I'm also thankful to the army of reviewers and bloggers who took the time to do write-ups. There's a definite buzz in the air as a result of their hard work...
And, of course, we can't forget the staff at my publishers -- DFB in the UK, and Scholastic in the US. I blow kisses in all your many general directions and make absolutely no obscene gestures, not even behind my back or under the table!
The launch for the rest of the English-speaking world comes in two days...
A sample of the audio book can be listened to here.
A few new reviews came in today. Bart's Bookshelf gave The Call 5/5. Hurray for that!
The Blonde Bookworm says "I picked up the book one time and I never put it down again. It. Was. Awesome! Seriously, everyone needs to give this book a try."
On the other hand, I got my first 1* review on Amazon.com today. Not for issues of quality, but because the woman was appalled by it and didn't want her grandchildren reading it. Some you win and some you lose...
As part of my continuing blog tour for the release of the book, Howling Reviews allowed me to post a little article about Irish folklore and legends and how they relate to my novel. I really enjoyed doing that one!
THE OFFICIAL DUBLIN LAUNCH
It's happening on Thursday 1 September at 6:30pm in Eason on O'Connell Street, Dublin. Nibbles will be provided. Speeches will be short. Books will be plentiful with several authors on hand happy to provide signatures. ALL are welcome.
Hope you're all well. I'm growing increasingly nervous over publication date, but this is par for the course. Two days until it's on sale in North America and four until the rest of the world can buy it.
Mind you, there have been some fantastic reviews lately. Three of my favourites among the recent ones are StarBurst Magazine, Pretty Purple Polkadots and Other Worlds Than These. And there are many, many more! I've been very lucky, but only the public can decide if a book is to be successful or not. So, until then, my nails will take the brunt of my worry.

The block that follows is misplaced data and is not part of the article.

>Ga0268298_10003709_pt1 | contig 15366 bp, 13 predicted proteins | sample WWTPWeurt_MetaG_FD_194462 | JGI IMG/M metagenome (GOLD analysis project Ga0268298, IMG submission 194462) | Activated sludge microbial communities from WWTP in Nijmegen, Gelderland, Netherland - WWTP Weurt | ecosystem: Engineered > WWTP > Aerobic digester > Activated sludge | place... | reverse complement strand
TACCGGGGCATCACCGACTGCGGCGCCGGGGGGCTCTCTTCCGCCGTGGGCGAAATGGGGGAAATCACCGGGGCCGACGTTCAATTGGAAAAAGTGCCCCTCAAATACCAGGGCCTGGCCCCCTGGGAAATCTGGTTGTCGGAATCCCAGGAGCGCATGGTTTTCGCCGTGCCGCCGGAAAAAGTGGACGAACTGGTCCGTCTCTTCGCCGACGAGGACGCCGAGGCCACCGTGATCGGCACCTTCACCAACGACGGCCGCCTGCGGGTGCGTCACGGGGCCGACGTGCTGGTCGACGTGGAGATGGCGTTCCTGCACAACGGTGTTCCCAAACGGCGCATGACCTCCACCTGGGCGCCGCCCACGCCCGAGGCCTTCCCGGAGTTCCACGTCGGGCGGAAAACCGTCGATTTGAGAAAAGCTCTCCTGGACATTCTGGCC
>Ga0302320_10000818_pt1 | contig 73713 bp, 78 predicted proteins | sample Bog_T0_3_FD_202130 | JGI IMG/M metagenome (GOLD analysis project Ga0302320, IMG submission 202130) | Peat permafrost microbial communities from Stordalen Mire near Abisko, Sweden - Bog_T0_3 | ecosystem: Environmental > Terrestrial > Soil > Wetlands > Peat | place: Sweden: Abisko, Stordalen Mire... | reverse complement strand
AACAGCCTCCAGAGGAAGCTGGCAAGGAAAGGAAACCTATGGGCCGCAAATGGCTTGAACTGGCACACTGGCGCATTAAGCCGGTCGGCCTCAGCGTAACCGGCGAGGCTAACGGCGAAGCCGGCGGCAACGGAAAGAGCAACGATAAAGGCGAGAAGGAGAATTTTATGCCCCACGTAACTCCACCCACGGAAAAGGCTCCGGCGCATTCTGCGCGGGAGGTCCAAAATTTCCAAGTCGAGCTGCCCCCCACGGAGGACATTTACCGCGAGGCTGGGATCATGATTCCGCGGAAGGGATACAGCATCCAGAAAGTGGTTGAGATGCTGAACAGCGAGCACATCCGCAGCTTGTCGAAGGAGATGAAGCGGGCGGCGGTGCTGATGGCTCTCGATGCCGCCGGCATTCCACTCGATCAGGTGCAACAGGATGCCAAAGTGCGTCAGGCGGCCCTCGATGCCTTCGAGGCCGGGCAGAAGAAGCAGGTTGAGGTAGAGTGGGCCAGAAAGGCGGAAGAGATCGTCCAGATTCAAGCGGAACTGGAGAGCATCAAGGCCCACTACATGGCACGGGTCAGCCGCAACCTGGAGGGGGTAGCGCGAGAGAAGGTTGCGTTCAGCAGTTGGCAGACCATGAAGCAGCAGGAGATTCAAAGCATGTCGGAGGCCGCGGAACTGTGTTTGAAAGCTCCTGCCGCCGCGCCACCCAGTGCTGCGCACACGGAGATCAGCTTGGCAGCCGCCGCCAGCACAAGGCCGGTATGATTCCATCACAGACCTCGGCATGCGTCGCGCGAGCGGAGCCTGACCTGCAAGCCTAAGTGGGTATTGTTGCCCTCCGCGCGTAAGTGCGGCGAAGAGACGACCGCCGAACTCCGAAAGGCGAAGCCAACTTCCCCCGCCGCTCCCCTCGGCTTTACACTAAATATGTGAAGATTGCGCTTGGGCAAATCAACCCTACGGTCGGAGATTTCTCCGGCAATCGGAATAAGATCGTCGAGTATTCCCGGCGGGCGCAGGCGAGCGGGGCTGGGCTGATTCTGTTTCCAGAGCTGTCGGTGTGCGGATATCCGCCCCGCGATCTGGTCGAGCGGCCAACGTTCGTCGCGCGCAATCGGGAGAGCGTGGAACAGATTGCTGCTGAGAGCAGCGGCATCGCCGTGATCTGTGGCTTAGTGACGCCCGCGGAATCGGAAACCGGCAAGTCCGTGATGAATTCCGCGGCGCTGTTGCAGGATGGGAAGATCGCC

The session starts on August 31 at 1pm EST/6pm Irish Time (BST), and add on another hour if you live in Western Europe. You know how it works.
Do your worst!
The Call will have been out for a single day in the US by then, and surely, surely the rest of the world will be quivering in anticipation of buying its own copies on 1st September?
Only time will tell!
Note: I'll mostly be leaving out names here to protect the innocent and the shy. Any names that I do include are there because I'm confident nobody will mind. If you do, let me know and I'll remove you ASAP. Or the opposite is cool too :)
PART 1: FLIGHT
I crossed the Atlantic in the company of Adrian Tchaikovsky's Spiderlight. It's a fun book that grows increasingly dark towards the end. Adrian is a great author who can handle everything from Science Fiction, to humour, to manners, to kick-ass high-concept fantasy. Spiderlight is the story of a typical D&D type adventure where certainty and escapism are slowly poisoned by moral quandries.
I also watched the Irish movie, Sing Street. It entertained me mightily apart from one particular moment that made me despise the protagonist. Nevertheless, very well done.
PART 2: VERMONT
My friends T&C drove several hours to pick me up from Boston airport and several hours in the other direction just so they could have the privilege of waiting on me hand and foot. They have a stunningly beautiful, cat-crowded house, and a preposterously friendly dog by the name of Jake.
The first night, when my eyes started to droop, they fed me a gorgeous green curry where the vegetables came straight from the garden. Wow! The sweet corn lived up to its name. I couldn't get enough of it.
Vermont is lovely and green and quiet. The bears grow fat on careless hikers. Know, dear reader, I was not careless this time.
PART 3: NEW YORK
I travelled there by train -- business class, no less! -- moving from Albany, all the way down the languid Hudson river with fine views and hilarious shouted conversations between the crew members.
After that, New York was just one hightlight after another. The Soho Grand Hotel? Like something out of a movie. Quirky, lovely, friendly. Scholastic Books HQ? A nest of creativity, humour and joy.
My publicist JA had a mountain of vegan snacks piled up before a stack of books for me to sign. I smudged one with the other so that each reader can have the pleasure of peeling apart the pages to discover a unique, fragrant surprise.